After addressing Romans 9-11, Demarest turns to Ephesians 1 as an important text explaining the doctrine of election. He breaks the passage down, essentially, as follows (132-133):
• The source of election – a mongergistic operation of God (3)
• The fact of election – a choice founded in God’s sovereign purpose (11, 4-5, 9)
• The time of election – eternity past (4)
• The objects of election – corporate and individual (3-6, 8-9)
• The sphere of election – in Christ (3-7, 9, 11, 3:11)
• The motive of election – love (4-5)
• The impartiality of election – his good will (5)
• The goal of election – righteousness of life and glorification of God (4, 6)
This text provides significant data for considering the doctrine of election and demonstrates that election is unconditional, personal, and sourced in God’s goodness and love. These conclusions should give believers a joyful humility in being personally elected by God, a catalyst for personal holiness, and confidence in declaring God’s Word in a genuine offer of salvation for unbelievers.
Demarest’s teaching on election is prefaced with the understanding that the doctrine of election is not to be viewed through the lens of doubt or speculation (i.e. Are African natives from the 1200s elect?). Instead, he highlights election as “a comfort for the Lord’s saints. In his view, election is not a doctrine that is to be taught to someone who has not accepted the gospel. “The doctrine of election is to be discussed after the person has come to faith in Christ, not before” (138). This approach allows election to have its proper effect on the saints—joy, humility, confidence, etc.—rather than distract from the gospel message of “whosoever will may come.” These two propositions (God elected the saints and whosoever will may come) are not diametrically opposed or tangential, rather they are true and work themselves out in the doctrine of the Scriptures as uncompromisingly true. God’s election of the saints does not detract from the offer of salvation, for all who come will receive it.
Second, the application of the doctrine of justification: this doctrine touches on three important aspects of the believer’s life—assurance of standing before God, guilt, and the burden of perfectionism. The believer can have assurance of his or her standing before God when they recognize and understand the doctrine of justification.
Believers should “possess reasonable assurance of their acceptance by God and new standing in the family of the redeemed” (378). This is because Christ completed a work on the cross that brings the sinner into a new permanent position before Christ. The Scriptures go to great length to affirm the doctrine of justification, at least in part to impart confidence to the believer. This doctrine addresses the spiritual confusion that can manifest itself in the heart of the believer, and is certainly present in the world surrounding the believer.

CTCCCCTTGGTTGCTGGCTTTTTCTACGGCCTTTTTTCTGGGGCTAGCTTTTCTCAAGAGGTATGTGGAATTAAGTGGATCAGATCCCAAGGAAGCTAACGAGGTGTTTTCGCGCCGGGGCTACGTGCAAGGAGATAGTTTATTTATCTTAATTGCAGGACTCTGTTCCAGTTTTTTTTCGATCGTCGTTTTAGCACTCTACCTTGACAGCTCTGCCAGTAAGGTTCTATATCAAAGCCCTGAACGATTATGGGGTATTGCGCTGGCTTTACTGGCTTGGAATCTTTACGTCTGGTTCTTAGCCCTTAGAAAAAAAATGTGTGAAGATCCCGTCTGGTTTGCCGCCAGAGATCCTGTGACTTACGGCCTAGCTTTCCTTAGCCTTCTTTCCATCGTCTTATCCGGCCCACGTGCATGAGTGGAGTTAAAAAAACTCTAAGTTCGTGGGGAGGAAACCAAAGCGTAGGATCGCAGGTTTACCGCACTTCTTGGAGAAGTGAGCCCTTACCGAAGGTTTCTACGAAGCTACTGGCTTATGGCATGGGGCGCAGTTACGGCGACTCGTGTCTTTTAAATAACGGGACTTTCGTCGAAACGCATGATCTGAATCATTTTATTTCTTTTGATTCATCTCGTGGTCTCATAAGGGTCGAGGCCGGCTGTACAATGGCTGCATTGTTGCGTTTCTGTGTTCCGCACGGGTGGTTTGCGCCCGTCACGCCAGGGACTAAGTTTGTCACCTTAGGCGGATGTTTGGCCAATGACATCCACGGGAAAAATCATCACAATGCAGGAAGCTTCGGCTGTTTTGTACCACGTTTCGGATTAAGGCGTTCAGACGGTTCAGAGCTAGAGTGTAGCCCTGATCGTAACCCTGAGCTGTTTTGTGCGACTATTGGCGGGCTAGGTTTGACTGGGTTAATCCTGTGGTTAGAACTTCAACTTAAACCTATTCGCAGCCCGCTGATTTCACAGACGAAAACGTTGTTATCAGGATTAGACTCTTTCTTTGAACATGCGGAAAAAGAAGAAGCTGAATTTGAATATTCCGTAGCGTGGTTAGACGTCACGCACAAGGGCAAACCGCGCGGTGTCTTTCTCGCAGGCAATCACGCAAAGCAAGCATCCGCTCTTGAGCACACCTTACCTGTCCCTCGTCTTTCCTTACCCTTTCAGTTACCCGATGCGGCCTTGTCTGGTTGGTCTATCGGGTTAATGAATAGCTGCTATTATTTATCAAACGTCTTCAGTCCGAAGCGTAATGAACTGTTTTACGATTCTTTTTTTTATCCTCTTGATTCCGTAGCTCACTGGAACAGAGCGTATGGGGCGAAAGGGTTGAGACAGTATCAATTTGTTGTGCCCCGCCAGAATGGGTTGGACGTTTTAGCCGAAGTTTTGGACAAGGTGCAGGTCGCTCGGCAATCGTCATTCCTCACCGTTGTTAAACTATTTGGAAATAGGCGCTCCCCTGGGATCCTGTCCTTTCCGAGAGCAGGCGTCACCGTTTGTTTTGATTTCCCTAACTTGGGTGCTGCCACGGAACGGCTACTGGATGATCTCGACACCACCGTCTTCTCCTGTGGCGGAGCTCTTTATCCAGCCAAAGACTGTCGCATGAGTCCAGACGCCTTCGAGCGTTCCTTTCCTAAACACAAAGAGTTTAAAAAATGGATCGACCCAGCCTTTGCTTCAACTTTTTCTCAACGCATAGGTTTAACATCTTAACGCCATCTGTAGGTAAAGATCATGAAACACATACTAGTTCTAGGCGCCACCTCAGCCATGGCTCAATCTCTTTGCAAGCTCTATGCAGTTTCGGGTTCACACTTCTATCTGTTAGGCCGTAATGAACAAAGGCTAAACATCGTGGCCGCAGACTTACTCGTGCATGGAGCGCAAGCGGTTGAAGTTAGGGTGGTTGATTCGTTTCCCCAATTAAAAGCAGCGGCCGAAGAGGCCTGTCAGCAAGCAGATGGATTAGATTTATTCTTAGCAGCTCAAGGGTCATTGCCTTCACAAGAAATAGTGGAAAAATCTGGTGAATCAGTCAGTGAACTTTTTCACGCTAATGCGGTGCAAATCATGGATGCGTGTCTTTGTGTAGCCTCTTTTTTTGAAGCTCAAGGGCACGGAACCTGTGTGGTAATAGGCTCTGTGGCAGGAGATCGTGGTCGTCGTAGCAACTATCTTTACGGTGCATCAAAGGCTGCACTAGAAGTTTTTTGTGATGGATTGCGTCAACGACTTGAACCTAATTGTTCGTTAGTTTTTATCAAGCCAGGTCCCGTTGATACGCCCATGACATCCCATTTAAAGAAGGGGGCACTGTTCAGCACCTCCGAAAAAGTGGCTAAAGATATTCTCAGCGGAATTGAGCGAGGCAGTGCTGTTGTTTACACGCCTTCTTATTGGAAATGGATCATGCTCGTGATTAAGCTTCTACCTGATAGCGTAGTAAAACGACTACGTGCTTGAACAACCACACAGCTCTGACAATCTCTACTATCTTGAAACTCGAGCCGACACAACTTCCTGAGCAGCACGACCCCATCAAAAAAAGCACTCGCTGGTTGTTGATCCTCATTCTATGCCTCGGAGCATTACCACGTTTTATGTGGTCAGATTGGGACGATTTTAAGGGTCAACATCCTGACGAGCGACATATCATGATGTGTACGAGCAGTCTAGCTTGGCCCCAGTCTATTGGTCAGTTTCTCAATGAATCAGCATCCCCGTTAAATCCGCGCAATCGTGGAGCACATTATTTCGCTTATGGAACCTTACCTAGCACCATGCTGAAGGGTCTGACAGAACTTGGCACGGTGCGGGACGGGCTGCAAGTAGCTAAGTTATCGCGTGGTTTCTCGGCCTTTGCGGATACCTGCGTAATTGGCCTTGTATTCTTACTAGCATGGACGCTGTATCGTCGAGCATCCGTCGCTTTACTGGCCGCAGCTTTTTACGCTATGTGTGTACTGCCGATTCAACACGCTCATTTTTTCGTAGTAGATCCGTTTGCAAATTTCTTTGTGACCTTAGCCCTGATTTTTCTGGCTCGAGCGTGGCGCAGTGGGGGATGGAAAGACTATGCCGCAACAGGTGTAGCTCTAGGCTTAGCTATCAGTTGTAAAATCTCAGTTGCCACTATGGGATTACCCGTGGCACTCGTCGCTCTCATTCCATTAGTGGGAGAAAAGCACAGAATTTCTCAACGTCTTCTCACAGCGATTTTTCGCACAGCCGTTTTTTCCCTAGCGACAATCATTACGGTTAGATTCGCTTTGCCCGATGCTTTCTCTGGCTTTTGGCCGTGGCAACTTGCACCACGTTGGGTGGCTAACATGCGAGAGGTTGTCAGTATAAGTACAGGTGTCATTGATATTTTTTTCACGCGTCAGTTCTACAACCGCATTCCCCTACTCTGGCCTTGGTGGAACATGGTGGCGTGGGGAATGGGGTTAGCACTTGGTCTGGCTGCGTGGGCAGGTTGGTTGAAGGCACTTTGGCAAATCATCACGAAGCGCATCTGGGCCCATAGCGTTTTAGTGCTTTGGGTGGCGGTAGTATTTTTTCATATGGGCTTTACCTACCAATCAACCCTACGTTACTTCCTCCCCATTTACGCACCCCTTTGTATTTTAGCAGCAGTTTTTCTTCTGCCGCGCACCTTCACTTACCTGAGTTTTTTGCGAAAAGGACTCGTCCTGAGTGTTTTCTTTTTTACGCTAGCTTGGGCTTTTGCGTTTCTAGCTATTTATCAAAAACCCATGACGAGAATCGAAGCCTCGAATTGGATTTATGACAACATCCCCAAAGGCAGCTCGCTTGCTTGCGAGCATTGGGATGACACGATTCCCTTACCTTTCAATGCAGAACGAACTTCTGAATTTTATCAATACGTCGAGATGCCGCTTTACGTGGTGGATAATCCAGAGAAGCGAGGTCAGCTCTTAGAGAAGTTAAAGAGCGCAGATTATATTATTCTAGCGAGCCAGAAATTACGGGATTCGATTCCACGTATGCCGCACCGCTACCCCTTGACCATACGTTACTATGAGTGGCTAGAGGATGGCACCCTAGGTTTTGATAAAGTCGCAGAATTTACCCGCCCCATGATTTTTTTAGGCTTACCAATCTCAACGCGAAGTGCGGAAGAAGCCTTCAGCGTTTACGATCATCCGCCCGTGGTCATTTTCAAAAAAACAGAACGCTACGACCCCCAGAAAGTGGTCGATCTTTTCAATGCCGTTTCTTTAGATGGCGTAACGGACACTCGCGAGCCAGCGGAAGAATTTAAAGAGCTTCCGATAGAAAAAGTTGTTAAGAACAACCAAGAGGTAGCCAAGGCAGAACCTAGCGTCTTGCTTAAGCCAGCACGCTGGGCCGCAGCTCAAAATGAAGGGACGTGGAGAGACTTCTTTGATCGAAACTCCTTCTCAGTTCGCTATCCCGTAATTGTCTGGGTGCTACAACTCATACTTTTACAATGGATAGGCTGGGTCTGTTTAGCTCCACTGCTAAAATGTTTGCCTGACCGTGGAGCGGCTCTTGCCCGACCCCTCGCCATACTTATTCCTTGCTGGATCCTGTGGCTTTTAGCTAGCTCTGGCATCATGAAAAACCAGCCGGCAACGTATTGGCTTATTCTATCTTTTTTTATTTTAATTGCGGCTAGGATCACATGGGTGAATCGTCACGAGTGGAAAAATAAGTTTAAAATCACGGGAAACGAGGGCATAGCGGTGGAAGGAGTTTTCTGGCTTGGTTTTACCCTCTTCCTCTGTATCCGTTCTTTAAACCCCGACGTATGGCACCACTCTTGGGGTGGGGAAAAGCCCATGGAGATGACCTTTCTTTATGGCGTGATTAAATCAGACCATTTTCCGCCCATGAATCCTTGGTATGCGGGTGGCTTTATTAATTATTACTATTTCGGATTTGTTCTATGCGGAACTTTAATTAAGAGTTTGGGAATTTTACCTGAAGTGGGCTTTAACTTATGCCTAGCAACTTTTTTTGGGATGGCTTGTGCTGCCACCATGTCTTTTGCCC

However, because of the doctrine of justification, “Believers ought not be shaken by the presence of honest doubts in their lives. They should be encouraged, however, that assurance of justification and salvation can be strong . . . “ (379). The doctrine of justification provides stable ground for the believer to stand on when the winds of doubt and false teaching call their position before God into question.
The doctrine of justification also delivers the believer from feelings of guilt. When the believer understands that Jesus Christ bore the guilt of sin, they can recognize that they are freed from guilt objectively in Christ. Despite being objectively free from guilt because of justification, it is clear that believers can and do experience subjective guilt. Whatever the reason for the subjective guilt, confession and repentance can remove that guilt because the objective guilt has already been removed through the cross-work of justification.
Not only does the doctrine of justification remove guilt, but it also recognizes that the Christian life is a process of sanctification, not a destination of perfection before glorification. The doctrine of justification teaches that it is okay not to be okay because Christ supplies righteousness to remedy sinfulness. “In the present the saints are, as Luther insisted, ‘both righteous and a sinner.’ Perfect conformity to Christ will be realized at the resurrection and in the life to come” (382). This realization, combined with the freedom from objective guilt, provides great assurance for the believer.
The Cross and Salvation provides a comprehensive treatment of Soteriology that engages in academic, scholarly components, but presents the information in a way that lends itself to personal application. Demarest certainly reaches his goal to “inform minds, inflame hearts, and motivate hands to practical Christian living” (xx). If you desire to pursue a deeper understanding of what the Bible says about salvation, and if you desire to allow that understanding to be a catalyst for worship, then picking up The Cross and Salvation will help you accomplish those goals.